Click here for exhibition dates.

Sexting Risks

What Would You Do? is an original film produced together with a professional filmmaker and young people at Ferryhill Business and Enterprise College. The film depicts a scenario in a realistic and relatable way that reflects how today’s young people see such experiences unravelling.

We have created a practical and active training session and educational resource based on our film. Our training session uses relevant-to-classroom practices, to give teachers and other educational providers resources, teaching strategies and confidence to support students’ learning about sexting risks, healthy relationships and sex education.

The practical workshop session explores:

  • The risks and consequences associated with sending intimate personal images;
  • The laws surrounding sex and sexting;
  • Who to go to for advice if you find yourself in difficulties relating to personal relationships;
  • Trust and what makes a good friend;
  • Sexism and the double standards applied to girls’ and boys’ sexual behaviour;
  • Self-esteem and what can impact self-confidence.

By the end of our training session you will:

  • Be familiar with our film (What Would You Do?), the RSE Sexting resource pack, and the key take-home messages;
  • Understand and have tried out a range of teaching strategies and activities for delivering RSE content introduced in our resource pack, including discussion methodology Philosophy 4 Children;
  • Reflect throughout and identify problems that may surface along the way;
  • Create a plan of how to use our pack in your context; i.e. whether you have 10 minutes available in tutor time, plan an assembly, or can devote a series of lessons to it in your own existing RSE programme.

Find out more about our training and education resources or contact us to make a booking inquiry.


2017 saw the start of a new research and development project that used dance, poetry and visual arts to create a performance authored by many women; unpicking attitudes and behaviours surrounding shame and honour in relation to women’s bodies and sexuality, weaving together common threads across different cultures.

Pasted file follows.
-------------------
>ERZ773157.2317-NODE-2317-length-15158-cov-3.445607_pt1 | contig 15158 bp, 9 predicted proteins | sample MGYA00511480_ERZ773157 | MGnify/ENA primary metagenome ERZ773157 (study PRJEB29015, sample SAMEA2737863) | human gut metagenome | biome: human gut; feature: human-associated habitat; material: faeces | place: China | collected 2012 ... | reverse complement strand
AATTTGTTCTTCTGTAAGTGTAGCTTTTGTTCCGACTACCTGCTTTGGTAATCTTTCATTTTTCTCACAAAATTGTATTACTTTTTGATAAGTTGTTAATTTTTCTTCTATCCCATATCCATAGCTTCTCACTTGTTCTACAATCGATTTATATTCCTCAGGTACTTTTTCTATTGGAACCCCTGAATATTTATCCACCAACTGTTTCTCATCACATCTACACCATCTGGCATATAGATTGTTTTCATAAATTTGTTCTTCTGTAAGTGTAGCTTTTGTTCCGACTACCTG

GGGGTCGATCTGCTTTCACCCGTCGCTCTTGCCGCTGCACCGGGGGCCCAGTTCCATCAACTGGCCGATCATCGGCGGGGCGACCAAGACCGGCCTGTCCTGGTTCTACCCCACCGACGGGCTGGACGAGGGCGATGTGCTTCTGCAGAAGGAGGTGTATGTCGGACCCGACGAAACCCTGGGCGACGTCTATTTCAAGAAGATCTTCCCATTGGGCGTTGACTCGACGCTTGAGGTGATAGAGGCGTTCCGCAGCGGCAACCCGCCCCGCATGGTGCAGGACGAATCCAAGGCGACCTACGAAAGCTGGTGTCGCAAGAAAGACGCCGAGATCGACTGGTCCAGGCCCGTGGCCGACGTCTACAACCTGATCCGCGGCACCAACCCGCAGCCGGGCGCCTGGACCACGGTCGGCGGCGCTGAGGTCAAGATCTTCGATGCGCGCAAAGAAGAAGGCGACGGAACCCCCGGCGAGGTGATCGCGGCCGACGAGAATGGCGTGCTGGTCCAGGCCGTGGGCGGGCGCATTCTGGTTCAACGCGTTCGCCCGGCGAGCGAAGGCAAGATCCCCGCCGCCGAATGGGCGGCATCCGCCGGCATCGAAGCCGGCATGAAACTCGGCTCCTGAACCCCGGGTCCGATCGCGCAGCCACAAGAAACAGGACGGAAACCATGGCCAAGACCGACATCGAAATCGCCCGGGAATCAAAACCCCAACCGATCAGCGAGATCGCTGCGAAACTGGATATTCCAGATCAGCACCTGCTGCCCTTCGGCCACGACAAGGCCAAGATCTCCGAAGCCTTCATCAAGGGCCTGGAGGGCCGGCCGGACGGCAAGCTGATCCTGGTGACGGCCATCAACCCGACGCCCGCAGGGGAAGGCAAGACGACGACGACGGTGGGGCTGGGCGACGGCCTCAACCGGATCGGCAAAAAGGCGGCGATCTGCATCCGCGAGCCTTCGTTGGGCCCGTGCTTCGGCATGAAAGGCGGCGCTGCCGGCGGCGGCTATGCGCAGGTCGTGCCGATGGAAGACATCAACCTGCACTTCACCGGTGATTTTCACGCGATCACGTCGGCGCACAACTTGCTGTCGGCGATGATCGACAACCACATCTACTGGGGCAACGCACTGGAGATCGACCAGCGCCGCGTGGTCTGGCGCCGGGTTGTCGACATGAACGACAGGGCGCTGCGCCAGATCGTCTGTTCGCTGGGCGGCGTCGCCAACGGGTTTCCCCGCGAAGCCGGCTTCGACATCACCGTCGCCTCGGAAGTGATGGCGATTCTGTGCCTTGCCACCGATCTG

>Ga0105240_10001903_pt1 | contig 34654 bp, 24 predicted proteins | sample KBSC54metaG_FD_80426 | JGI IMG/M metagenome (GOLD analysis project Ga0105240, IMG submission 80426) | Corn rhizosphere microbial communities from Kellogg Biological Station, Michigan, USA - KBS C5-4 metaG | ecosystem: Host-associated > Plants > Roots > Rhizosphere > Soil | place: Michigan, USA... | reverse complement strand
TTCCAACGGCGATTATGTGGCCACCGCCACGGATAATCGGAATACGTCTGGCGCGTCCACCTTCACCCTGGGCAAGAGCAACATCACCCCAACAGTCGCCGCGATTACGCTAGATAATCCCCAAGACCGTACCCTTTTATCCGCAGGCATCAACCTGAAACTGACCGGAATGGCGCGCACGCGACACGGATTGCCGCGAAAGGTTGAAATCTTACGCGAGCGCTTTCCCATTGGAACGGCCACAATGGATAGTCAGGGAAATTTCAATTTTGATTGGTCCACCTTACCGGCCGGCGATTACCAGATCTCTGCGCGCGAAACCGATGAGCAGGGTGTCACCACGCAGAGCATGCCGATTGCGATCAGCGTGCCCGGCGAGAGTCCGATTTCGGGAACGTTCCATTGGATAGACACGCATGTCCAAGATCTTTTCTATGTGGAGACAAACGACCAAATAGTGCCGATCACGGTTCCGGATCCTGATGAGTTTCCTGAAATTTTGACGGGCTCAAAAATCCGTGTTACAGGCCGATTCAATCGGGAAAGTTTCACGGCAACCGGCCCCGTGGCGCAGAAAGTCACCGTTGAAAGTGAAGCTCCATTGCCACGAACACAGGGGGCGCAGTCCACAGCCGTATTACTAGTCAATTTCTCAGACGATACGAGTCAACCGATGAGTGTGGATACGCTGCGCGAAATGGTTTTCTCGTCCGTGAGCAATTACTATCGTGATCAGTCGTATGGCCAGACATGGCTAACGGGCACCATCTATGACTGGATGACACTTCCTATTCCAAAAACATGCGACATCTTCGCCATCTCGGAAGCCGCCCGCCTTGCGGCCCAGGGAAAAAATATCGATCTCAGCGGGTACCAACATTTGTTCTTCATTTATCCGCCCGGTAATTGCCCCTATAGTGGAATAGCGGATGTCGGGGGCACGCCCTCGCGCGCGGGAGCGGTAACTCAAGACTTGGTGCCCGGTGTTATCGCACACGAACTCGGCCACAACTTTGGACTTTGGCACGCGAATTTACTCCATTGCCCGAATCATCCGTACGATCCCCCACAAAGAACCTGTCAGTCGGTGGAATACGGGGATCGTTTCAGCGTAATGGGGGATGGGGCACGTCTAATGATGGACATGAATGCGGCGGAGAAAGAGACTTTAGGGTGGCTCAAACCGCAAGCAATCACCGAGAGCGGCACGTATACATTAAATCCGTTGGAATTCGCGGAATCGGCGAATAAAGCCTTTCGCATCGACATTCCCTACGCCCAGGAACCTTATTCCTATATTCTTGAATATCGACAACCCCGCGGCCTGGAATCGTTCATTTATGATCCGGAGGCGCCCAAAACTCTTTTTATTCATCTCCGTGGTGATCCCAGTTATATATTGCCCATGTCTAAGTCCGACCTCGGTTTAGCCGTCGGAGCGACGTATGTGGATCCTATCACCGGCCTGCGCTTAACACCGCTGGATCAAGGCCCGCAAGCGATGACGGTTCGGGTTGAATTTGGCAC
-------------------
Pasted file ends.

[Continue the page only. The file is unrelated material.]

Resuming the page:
The project, co-ordinated by choreographer Alys North, ran workshops with four diverse women’s groups across the North East, which invited creative expression via participative arts processes, drawn from the artistic team’s backgrounds in dance, poetry, painting and installation art. The work was shaped by a collaboration between four dancers and the original artists who ran the creative sessions with the women’s groups, working alongside our Assistant Director Polly Turner. From this an original combined-arts work-in-progress performance was performed to participants, industry professionals and youth audience at Dance City, Newcastle in October 2017.

Audience responses to the performance helped us to gain critical feedback to inform the project’s refinement and shape our intended plans for a public tour in 2019 beyond the research and development period.

The project will work towards an outcome that will:

  • Create a platform where the women we work with can define how they believe their bodies and sexuality should be treated and respected;
  • Raise awareness of how we all participate in judging women’s bodies and sexuality through exploring how attitudes of shame and honour manifest themselves;
  • Create a space for reflection about how we can empower, support and respect women better, bringing attention to women’s common experience across cultural differences.

Contact us for more information or to make a booking inquiry about using the resources that have come out of this project.